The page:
On June 29, 2015, the Court of Appeals issued a memorandum decision in the case of Chocklett v. Davison (pdf) concerning a breach of contract action brought by a homeowner against a contractor. The homeowner hired the contractor to do a remodel. The relationship deteriorated as the homeowner came to believe the work was untimely and of inadequate quality. She had paid $3,500 but initially sued for $5,000 she claimed that she had to pay another contractor “to clean up his mess and finish the job.” The small claims court entered a judgment for $5,000. Due to the procedural quirks in Marion County, the contractor got to ask for a new trial in the Superior Court. The homeowner upped her demand – initially to $6,000 and, at trial, for $17,375. The trial court entered a judgment this time for $14,453.37. The contractor appealed.
The Court of Appeals reversed the trial court’s decision, holding that the homeowner failed to present evidence of what damages were actually caused by the contractor’s breach of contract.
She explained that their contract was for $8,500.00 that it cost of her $13,578.37 to pay other people to do the work, and that she had already paid Chocklett $3,500.00 but he did not do $3,500.00 worth of work.
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In support of her claim, several checks to various individuals and estimates from other contractors were admitted into evidence. During the hearing, the trial court attempted to clarify Davison’s damages and summarized her request as $3,500.00 plus $13,875.00. She agreed, indicating her contract with Chocklett was for $8,500.00.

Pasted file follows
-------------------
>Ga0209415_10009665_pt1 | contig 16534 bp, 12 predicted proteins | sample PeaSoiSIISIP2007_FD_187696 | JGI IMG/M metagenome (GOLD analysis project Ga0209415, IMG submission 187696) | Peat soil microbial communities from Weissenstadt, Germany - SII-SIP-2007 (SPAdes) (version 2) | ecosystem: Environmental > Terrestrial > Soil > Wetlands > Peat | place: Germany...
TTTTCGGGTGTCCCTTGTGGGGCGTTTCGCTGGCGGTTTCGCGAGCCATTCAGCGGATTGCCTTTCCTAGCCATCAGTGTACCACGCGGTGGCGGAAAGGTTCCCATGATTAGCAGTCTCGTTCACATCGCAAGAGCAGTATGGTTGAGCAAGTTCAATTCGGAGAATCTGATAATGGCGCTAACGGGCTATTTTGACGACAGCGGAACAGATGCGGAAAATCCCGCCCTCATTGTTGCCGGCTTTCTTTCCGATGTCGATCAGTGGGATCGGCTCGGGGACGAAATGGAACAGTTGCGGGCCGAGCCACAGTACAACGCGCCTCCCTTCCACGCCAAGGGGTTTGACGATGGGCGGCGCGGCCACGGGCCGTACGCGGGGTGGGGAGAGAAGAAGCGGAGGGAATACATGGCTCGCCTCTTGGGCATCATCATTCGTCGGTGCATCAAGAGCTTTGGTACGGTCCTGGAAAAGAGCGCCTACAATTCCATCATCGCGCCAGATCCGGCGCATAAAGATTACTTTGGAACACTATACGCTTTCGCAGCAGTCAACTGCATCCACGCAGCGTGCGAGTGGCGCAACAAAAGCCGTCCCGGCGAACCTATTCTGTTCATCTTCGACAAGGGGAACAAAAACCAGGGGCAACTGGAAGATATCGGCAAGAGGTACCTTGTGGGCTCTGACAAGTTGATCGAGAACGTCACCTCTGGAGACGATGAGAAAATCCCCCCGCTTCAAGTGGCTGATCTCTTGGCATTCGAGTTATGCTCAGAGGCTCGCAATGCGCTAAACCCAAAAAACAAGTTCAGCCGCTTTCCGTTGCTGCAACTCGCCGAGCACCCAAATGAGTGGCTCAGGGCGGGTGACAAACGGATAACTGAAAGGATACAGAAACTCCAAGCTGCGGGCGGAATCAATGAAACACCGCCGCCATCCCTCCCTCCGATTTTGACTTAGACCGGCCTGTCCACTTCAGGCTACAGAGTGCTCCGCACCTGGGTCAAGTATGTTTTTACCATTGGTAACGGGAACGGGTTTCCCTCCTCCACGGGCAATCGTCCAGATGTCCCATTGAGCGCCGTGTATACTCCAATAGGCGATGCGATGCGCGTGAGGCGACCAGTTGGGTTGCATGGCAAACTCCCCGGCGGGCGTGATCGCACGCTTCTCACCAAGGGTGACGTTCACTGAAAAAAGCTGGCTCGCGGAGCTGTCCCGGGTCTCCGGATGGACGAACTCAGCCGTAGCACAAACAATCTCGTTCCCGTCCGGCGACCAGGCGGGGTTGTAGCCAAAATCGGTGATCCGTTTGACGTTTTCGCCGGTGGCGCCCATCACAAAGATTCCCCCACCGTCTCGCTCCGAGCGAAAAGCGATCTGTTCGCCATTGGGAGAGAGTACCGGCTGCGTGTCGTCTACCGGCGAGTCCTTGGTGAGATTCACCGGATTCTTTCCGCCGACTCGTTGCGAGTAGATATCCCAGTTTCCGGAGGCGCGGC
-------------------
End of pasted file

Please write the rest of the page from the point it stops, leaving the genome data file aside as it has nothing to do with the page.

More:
However, she did not provide a copy of the contract, so the Court was not able to determine what the scope of the parties’ actual bargain was. Additionally, while the court could not determine the full scope of the bargain, it was convinced that the $13,578.37 the homeowner paid to other contractors included money for services that were not within the scope of the original bargain. The Court noted that “A party’s recovery for breach of contract is limited to the loss actually suffered, and the party may not be placed in a better position than he or she would have enjoyed if the breach had not occurred.” In effect, the trial court’s award – if paid by the contractor – would have had the effect of making the contractor pay for the entire remodel when the homeowner was entitled only to his or her loss if the breach had not occurred.
The take away for homeowners and contractors alike is to have a written agreement, to produce it to the court, and to focus on the loss caused by the breach of the agreement. Do not include as losses those amounts the homeowner would have had to pay even if the contract was honored.
Our firm has represented both homeowners and contractors in home improvement disputes. If you have a similar issue in the Tippecanoe County area, contact us to see if we can be of assistance.